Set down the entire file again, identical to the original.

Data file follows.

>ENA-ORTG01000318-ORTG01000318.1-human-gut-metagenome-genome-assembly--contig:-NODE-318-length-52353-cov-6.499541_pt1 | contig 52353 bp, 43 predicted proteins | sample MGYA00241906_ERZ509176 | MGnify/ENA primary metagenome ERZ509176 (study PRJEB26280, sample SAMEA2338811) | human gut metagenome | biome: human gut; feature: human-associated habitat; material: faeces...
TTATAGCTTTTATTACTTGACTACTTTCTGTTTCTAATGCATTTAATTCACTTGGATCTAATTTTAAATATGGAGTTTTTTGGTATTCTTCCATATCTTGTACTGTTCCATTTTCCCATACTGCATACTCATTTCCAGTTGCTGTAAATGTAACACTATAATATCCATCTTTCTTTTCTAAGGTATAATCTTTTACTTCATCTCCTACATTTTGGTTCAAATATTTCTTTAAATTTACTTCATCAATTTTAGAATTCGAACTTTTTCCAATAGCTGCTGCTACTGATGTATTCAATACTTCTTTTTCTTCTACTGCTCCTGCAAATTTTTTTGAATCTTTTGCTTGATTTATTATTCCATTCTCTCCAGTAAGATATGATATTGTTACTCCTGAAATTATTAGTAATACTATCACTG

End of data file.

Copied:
>ENA-ORTG01000318-ORTG01000318.1-human-gut-metagenome-genome-assembly--contig:-NODE-318-length-52353-cov-6.499541_pt1 | contig 52353 bp, 43 predicted proteins | sample MGYA00241906_ERZ509176 | MGnify/ENA primary metagenome ERZ509176 (study PRJEB26280, sample SAMEA2338811) | human gut metagenome | biome: human gut; feature: human-associated habitat; material: faeces...
TTATAGCTTTTATTACTTGACTACTTTCTGTTTCTAATGCATTTAATTCACTTGGATCTAATTTTAAATATGGAGTTTTTTGGTATTCTTCCATATCTTGTACTGTTCCATTTTCCCATACTGCATACTCATTTCCAGTTGCTGTAAATGTAACACTATAATATCCATCTTTCTTTTCTAAGGTATAATCTTTTACTTCATCTCCTACATTTTGGTTCAAATATTTCTTTAAATTTACTTCATCAATTTTAGAATTCGAACTTTTTCCAATAGCTGCTGCTACTGATGTATTCAATACTTCTTTTTCTTCTACTGCTCCTGCAAATTTTTTTGAATCTTTTGCTTGATTTATTATTCCATTCTCTCCAGTAAGATATGATATTGTTACTCCTGAAATTATTAGTAATACTATCACTG